"Hi Nancy, I love your blog, but I'm really turned off by the negative comments you've published about The Public Interest Network. I've been working with TPIN for a year, and my experience has been entirely positive. Yes the hours are long and the pay isn't great, but I love what I do, so every paycheck feels like a bonus. The training is unparalleled, the campaigns are strategic, and the people are super smart. I wouldn't let some angry former employees dissuade anyone from working with them."

"Based solely on my experience with CalPIRG, I definitely do not recommend they take the job. I'm not gonna say they're a conspiracy, but their business practices are super sketch."

"The 90% overhead myth is just that - a myth. True, a fair amount of the initial donations go to overhead, which makes it impractical for some campaigns but the long-term benefits of the registry is worth it to their clients. ACLU, for example (the main campaign I worked on) got about 35% of our donations. But those donations often turned into long-term donors - an ACLU rep told us that it's more important they have a database because their returning donors almost triple the day-to-day donations."

"Two more things to add: It's easy for people to complain, especially when people expect things to happen for them or to them — you know as well as I do that that isn't organizing. It's a lot harder to actually put in the effort, swallow your pride and do whatever you can to make an impact, while knowing your own personal wall and making sure you take care of yourself. Plus, everyone at TPIN identifies with your blog and we are all big fans. Like you said, we're all on the same team."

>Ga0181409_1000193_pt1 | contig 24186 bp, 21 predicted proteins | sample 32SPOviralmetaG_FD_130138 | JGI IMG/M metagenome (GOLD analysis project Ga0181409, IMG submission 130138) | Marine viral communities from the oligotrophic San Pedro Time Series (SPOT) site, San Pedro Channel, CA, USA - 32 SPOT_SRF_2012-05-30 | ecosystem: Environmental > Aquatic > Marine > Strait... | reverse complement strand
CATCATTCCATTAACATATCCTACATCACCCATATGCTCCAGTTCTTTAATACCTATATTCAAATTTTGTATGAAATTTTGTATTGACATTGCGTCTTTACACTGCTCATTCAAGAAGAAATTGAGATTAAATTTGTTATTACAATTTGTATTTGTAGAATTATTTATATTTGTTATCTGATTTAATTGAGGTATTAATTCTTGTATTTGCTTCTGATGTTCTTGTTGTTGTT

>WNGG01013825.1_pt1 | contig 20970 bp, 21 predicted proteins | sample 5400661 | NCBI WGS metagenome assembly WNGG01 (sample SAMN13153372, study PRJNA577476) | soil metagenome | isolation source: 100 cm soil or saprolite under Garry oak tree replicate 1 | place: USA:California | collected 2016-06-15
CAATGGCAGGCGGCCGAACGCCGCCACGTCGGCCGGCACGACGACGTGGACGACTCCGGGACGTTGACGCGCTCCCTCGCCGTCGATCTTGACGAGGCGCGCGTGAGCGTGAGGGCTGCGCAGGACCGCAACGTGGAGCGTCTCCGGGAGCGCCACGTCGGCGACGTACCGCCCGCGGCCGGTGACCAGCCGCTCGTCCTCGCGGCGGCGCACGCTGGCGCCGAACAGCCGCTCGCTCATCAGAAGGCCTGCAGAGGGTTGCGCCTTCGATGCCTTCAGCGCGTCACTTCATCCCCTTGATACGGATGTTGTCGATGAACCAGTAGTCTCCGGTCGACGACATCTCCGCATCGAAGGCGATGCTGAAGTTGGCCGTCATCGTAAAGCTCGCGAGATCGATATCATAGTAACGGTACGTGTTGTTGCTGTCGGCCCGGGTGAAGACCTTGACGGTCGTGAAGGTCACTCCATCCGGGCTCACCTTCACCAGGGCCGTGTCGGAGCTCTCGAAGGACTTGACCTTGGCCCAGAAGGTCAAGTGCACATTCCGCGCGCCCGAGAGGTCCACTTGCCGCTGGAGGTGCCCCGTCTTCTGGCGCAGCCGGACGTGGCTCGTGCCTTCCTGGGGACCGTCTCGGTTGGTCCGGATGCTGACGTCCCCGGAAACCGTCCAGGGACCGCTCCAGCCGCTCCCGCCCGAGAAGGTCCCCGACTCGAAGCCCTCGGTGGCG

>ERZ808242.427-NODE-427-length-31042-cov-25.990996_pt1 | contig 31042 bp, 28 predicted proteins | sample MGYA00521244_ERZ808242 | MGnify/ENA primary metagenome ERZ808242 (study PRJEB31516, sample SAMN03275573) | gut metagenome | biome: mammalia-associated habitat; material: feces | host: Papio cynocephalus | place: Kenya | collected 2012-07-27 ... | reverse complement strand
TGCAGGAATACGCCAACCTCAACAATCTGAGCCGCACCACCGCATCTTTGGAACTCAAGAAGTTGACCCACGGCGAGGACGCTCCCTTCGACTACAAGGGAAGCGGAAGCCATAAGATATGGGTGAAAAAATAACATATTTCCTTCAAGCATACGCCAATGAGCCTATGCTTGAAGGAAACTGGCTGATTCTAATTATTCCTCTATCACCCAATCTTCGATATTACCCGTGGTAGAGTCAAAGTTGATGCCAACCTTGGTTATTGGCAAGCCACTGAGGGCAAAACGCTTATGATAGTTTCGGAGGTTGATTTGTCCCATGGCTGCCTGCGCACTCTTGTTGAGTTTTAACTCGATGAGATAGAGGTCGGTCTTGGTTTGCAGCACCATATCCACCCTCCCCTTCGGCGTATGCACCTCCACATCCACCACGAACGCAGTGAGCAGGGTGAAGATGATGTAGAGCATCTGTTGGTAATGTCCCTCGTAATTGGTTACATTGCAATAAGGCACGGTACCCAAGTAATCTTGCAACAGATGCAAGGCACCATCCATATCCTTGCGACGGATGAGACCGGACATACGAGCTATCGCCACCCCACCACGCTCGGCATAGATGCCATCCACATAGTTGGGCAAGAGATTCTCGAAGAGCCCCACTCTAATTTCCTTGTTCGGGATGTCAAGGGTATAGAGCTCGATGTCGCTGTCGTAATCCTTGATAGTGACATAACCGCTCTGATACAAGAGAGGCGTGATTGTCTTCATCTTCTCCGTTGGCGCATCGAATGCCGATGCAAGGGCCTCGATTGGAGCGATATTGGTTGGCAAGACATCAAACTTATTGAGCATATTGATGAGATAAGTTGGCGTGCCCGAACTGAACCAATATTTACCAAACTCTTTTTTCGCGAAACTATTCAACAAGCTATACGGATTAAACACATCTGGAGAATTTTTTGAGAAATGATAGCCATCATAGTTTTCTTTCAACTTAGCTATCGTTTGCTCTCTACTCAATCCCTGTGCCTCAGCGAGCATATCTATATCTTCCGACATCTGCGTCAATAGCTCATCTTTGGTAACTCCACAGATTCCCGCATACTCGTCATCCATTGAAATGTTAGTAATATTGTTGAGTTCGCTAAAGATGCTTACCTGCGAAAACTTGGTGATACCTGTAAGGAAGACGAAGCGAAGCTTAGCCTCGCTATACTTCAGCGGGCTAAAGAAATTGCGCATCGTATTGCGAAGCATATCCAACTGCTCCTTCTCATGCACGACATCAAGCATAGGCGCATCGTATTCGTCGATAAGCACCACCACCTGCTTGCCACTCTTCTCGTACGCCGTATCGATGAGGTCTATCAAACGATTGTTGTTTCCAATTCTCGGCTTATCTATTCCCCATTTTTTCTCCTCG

"One more response to the person who inquired about working with the national PIRG: see This site is built by former PIRG employees and is a pretty good summary of most people’s comments so far. I’ve never worked for the national PIRG but have worked with a number of former PIRG employees on other campaigns who almost universally hated their time there. PIRG has tried to recruit me to work with them three times, and when I’ve pushed them for details they’ve described 80 hour work weeks at an effective pay rate of less than $7/hour (no overtime pay, since most positions are salaried) and rarely any days off, perhaps some Sundays but at least six days per week of expected work. This doesn’t sound good to me, so I’ve turned down their offers and taken jobs on other campaigns instead.

I should note that this criticism only applies to organizations which are under the umbrella of the national Public Interest Network out of Boston (this includes USPIRG and many state PIRGs, the Fund for the Public Interest, Environment America, Green Corps, and Fair Share Alliance). It notably does NOT include MPIRG (Minnesota), which has no affiliation with the national network and maintains much better labor practices and employee retention. NYPIRG and a few other state PIRGs also operate independently and have better practices."

Hope this helps!

Campaign Love and Mine,